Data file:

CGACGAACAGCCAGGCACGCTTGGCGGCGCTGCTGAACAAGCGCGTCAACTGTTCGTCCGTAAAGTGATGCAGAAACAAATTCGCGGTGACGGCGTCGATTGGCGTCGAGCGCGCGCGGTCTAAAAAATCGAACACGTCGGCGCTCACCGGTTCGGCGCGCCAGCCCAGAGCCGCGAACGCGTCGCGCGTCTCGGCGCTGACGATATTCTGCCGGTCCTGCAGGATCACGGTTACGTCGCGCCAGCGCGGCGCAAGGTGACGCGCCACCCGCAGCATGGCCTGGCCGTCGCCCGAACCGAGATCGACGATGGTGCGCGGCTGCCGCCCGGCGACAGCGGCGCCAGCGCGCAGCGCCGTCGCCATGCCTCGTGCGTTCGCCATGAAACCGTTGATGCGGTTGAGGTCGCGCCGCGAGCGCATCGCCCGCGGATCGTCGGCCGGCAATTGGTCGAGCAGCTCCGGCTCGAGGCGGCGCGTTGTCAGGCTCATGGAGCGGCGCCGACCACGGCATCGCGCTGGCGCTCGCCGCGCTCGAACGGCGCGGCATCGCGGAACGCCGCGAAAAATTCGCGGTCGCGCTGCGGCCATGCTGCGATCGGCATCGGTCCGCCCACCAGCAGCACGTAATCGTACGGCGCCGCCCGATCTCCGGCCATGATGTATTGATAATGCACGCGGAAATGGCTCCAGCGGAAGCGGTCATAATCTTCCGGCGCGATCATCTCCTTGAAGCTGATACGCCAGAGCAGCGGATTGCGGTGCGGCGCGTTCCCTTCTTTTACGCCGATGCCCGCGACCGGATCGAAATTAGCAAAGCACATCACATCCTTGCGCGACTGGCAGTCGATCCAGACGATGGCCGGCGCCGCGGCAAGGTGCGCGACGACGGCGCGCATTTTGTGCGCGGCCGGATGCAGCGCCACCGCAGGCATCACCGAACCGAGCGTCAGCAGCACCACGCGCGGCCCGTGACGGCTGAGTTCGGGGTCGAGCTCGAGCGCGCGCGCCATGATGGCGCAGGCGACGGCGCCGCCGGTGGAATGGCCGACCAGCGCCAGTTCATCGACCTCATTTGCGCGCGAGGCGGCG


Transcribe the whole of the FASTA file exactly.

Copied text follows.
CGACGAACAGCCAGGCACGCTTGGCGGCGCTGCTGAACAAGCGCGTCAACTGTTCGTCCGTAAAGTGATGCAGAAACAAATTCGCGGTGACGGCGTCGATTGGCGTCGAGCGCGCGCGGTCTAAAAAATCGAACACGTCGGCGCTCACCGGTTCGGCGCGCCAGCCCAGAGCCGCGAACGCGTCGCGCGTCTCGGCGCTGACGATATTCTGCCGGTCCTGCAGGATCACGGTTACGTCGCGCCAGCGCGGCGCAAGGTGACGCGCCACCCGCAGCATGGCCTGGCCGTCGCCCGAACCGAGATCGACGATGGTGCGCGGCTGCCGCCCGGCGACAGCGGCGCCAGCGCGCAGCGCCGTCGCCATGCCTCGTGCGTTCGCCATGAAACCGTTGATGCGGTTGAGGTCGCGCCGCGAGCGCATCGCCCGCGGATCGTCGGCCGGCAATTGGTCGAGCAGCTCCGGCTCGAGGCGGCGCGTTGTCAGGCTCATGGAGCGGCGCCGACCACGGCATCGCGCTGGCGCTCGCCGCGCTCGAACGGCGCGGCATCGCGGAACGCCGCGAAAAATTCGCGGTCGCGCTGCGGCCATGCTGCGATCGGCATCGGTCCGCCCACCAGCAGCACGTAATCGTACGGCGCCGCCCGATCTCCGGCCATGATGTATTGATAATGCACGCGGAAATGGCTCCAGCGGAAGCGGTCATAATCTTCCGGCGCGATCATCTCCTTGAAGCTGATACGCCAGAGCAGCGGATTGCGGTGCGGCGCGTTCCCTTCTTTTACGCCGATGCCCGCGACCGGATCGAAATTAGCAAAGCACATCACATCCTTGCGCGACTGGCAGTCGATCCAGACGATGGCCGGCGCCGCGGCAAGGTGCGCGACGACGGCGCGCATTTTGTGCGCGGCCGGATGCAGCGCCACCGCAGGCATCACCGAACCGAGCGTCAGCAGCACCACGCGCGGCCCGTGACGGCTGAGTTCGGGGTCGAGCTCGAGCGCGCGCGCCATGATGGCGCAGGCGACGGCGCCGCCGGTGGAATGGCCGACCAGCGCCAGTTCATCGACCTCATTTGCGCGCGAGGCGGCG